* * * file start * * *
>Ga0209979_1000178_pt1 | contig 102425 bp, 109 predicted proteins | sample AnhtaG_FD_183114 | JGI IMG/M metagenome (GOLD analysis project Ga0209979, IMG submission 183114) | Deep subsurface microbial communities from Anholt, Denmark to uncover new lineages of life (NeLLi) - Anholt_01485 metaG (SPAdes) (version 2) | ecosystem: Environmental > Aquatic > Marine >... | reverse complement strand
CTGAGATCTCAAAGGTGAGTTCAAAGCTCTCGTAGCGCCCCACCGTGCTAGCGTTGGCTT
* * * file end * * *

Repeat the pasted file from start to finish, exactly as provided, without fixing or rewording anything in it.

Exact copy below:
>Ga0209979_1000178_pt1 | contig 102425 bp, 109 predicted proteins | sample AnhtaG_FD_183114 | JGI IMG/M metagenome (GOLD analysis project Ga0209979, IMG submission 183114) | Deep subsurface microbial communities from Anholt, Denmark to uncover new lineages of life (NeLLi) - Anholt_01485 metaG (SPAdes) (version 2) | ecosystem: Environmental > Aquatic > Marine >... | reverse complement strand
CTGAGATCTCAAAGGTGAGTTCAAAGCTCTCGTAGCGCCCCACCGTGCTAGCGTTGGCTT